Getting Through Cold Winter Months with Rheumatoid Arthritis

Sara Nash Health Guide January 13, 2010
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    January.The start of a new year is here, bringing with it renewed vigor, renewed zeal and well-meaning resolutions in abundance. It always sounds so optimistic and full of promise, but if you are like me, RA can get January, and the new year, off on the wrong track.

    The first problem with January is that it follows December, which is one of the busiest, most hectic and indulgent months of the year. Try as I might, I never manage to use the holiday break to really rest.  How can I?  Travel is usually involved, and once I get wherever it is I’m going, I’m too excited and eager to see my family and friends to take much of a breather.  After all, I want to enjoy my time with them as much as possible, so I tend to over do it; I eat a little too much, I drink a little too much, I stay up a little too late one too many nights in a row. Then, just when I should be recovering from the Christmas overload, New Year’s rolls around, and I do it all over again.  I can tell myself I’ll take it easy, but after 31 years, I know myself well enough to know there’s not much chance of that happening unless I am really under the RA-weather. If I can rally at all, bets are on that I will.

    Then, before I can say ‘Midnight,’ January has arrived and it’s time to go back to work and jump right in.  All the magazines on the newsstands will tout some new diet or exercise regimen that will make me feel like I need to revamp my entire lifestyle, pronto.  Everyone will start to resolution this and resolution that, meanwhile, I’ll still be trying to catch my breath.  Before RA, I had no problem bouncing back from my holiday celebrations, but now, it’s a whole other story since RA can deplete my energy without the added effort on my part.

    By the time the long holiday weekend in January arrives to celebrate Martin Luther King, Jr., I am usually in a sleep fog, wondering where the first half of the month went and why I haven’t gotten anything I meant to do done.

    The second big problem with January is the weather.  In the North East, January means cold, dismal gray days filled with sleet and snow.  It means big, heavy boots and puffy jackets that take added effort to get on and off, and very little sunshine. All of this means my joints will be steeped in that awful, bone-penetrating cold that grinds them to a halt and makes them moan louder than a banshee. When the sun sets each day before 5pm, so too does my energy and with it, the idea of applying myself to anything virtuous or noteworthy.  Motivation is not usually a part of my vocabulary in the winter months.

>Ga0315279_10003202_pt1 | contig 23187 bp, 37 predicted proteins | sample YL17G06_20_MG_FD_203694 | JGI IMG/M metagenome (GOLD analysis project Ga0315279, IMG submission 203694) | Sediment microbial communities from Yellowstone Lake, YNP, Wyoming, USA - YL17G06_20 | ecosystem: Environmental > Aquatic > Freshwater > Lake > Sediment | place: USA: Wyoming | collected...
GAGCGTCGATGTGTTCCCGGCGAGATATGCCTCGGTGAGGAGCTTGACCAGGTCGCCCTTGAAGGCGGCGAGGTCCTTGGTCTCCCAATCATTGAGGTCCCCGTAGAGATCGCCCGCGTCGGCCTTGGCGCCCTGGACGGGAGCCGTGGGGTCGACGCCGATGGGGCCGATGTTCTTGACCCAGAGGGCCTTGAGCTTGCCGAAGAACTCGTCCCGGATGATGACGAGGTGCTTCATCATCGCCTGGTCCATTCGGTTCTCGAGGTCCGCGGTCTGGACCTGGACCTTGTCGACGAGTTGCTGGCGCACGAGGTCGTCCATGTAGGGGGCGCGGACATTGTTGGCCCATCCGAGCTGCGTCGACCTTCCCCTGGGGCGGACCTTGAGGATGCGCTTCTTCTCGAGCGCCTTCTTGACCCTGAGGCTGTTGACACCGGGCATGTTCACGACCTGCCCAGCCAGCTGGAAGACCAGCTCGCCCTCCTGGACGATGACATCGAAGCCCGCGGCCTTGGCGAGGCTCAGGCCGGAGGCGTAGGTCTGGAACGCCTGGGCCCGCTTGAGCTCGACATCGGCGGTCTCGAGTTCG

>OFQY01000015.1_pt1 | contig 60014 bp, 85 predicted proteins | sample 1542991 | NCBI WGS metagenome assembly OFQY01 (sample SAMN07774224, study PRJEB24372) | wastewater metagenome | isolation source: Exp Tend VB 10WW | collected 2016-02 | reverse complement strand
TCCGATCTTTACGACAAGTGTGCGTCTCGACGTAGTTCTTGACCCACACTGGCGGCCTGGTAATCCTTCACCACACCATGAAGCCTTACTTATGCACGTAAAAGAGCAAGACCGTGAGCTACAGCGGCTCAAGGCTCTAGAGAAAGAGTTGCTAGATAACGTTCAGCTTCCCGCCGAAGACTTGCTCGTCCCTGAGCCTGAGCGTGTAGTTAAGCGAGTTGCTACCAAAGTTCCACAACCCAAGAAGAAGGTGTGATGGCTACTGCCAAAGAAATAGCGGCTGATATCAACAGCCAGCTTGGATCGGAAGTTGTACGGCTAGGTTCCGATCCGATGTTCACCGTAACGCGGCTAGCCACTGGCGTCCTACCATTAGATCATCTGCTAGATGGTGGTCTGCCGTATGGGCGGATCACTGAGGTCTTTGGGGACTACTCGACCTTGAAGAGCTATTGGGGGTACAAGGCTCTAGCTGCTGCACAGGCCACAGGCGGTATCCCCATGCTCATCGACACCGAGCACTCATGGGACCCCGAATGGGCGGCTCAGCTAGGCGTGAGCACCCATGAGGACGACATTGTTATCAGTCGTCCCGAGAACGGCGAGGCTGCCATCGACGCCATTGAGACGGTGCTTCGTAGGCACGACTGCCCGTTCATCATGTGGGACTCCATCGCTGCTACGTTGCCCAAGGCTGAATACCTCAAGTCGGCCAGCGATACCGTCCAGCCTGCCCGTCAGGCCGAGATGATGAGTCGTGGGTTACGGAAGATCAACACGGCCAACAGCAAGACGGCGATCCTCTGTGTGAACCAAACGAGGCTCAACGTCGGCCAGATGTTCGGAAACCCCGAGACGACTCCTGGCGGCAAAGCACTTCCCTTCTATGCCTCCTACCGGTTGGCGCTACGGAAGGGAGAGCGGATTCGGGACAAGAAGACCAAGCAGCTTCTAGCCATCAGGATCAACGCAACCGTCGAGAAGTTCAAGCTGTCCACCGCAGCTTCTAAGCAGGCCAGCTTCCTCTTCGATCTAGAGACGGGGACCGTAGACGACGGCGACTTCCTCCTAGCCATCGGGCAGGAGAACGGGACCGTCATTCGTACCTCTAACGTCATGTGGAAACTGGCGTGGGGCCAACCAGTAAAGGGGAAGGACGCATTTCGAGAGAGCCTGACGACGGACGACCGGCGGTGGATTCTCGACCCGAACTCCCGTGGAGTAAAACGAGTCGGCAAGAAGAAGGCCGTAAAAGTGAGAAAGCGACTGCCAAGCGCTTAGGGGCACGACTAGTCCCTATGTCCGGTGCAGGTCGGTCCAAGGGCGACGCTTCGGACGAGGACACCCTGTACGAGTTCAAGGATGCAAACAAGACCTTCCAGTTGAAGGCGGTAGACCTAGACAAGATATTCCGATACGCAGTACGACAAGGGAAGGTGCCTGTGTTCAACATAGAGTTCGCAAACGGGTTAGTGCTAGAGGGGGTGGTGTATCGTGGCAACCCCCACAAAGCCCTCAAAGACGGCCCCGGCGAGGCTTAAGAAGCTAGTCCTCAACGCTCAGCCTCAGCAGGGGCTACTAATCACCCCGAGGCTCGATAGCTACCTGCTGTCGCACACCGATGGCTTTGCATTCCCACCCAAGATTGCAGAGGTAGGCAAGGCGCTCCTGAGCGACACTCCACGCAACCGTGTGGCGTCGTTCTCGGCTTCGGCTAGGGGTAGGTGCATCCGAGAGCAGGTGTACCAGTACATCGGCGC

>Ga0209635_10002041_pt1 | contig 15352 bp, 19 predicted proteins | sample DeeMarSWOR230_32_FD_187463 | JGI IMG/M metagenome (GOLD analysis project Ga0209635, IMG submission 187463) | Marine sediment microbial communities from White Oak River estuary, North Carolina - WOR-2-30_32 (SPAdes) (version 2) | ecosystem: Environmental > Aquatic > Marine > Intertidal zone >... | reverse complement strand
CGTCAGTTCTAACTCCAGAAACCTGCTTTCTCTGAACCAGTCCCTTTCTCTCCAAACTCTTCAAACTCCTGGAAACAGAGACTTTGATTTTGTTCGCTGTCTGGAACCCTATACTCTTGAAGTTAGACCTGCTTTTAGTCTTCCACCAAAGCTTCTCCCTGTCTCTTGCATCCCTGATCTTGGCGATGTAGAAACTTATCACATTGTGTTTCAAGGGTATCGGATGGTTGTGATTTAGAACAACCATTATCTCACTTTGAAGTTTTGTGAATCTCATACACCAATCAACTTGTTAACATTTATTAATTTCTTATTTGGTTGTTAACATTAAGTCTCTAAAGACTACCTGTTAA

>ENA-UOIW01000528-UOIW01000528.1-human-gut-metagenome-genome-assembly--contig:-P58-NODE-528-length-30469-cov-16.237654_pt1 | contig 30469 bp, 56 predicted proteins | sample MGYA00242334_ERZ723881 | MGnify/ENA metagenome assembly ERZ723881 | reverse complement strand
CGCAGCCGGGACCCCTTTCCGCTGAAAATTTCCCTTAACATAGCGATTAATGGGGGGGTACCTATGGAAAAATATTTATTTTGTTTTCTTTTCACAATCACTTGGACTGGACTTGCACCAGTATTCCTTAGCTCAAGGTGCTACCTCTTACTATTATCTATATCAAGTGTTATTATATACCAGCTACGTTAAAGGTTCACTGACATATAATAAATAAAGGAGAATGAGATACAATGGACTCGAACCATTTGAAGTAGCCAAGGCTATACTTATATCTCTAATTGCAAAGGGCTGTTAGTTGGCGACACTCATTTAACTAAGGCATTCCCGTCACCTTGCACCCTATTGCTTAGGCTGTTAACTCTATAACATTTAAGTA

Nonetheless, work piles up and must be done.  Good intentions and projects put off from the year before sit there waiting, making me feel like I’m being left behind to make love to my couch as the rest of the world participates in a collective ritualistic fit of uber-productivity that includes joining the gym, going raw and cleaning out their closets.

  • So what’s a gal to do? Sadly, chucking RA isn’t an option.  This year, at least, I do have a few things in my corner that I hope will help me fight back the January blahs that are made worse by RA. The first is a sure-fire antidote to the nasty, bone-chilling cold, and one that I didn’t have at my disposal in my tiny New York apartment: a bathtub.  The only way to really get that awful damp coldness out of my joints is to soak in a hot, steaming tub till I sweat. And in my book, a little bit of pampering goes a long way in helping the soul, too. Any added hint of luxury makes me feel a little lighter and a wee bit happier with myself, even if it is stupid January.

    The second tool to shaking off the stale effects of winter is yoga.  Of course, first I have to launch myself off the couch to actually do it, but once I get on my mat, moving through some sun salutations helps my body ward off the evil effects of RA while reminding me that there are, literally, sunnier times ahead. Finding time to practice even for ten minutes is better than nothing at all, and remembering this often helps encourage (or shame) me out of the lame excuses I’m good at generating in order to avoid doing something I know will be good for me.  Practicing back bends, even gentle or supported back bends, can be especially invigorating in the winter months and help revive flagging energy levels.

    Third, I find that winter is a good time to plan. I may not feel up to doing all that much, but most of my adventurous trips – to sunny destinations, no less – have been hatched while I was hibernating in the winter. Even though I probably won’t be planning an exotic trip this year, I can use this time to organize my goals for the rest of the year and lay out a strategy on what I want to get done once the first thaw finally arrives.

    And last but not least, on the days when I can’t really manage to do much of anything, I’ll do well to remember my new favorite motto: rest is productive.

    Sara is the author of the blog, The Single Gal's Guide to Rheumatoid Arthritis.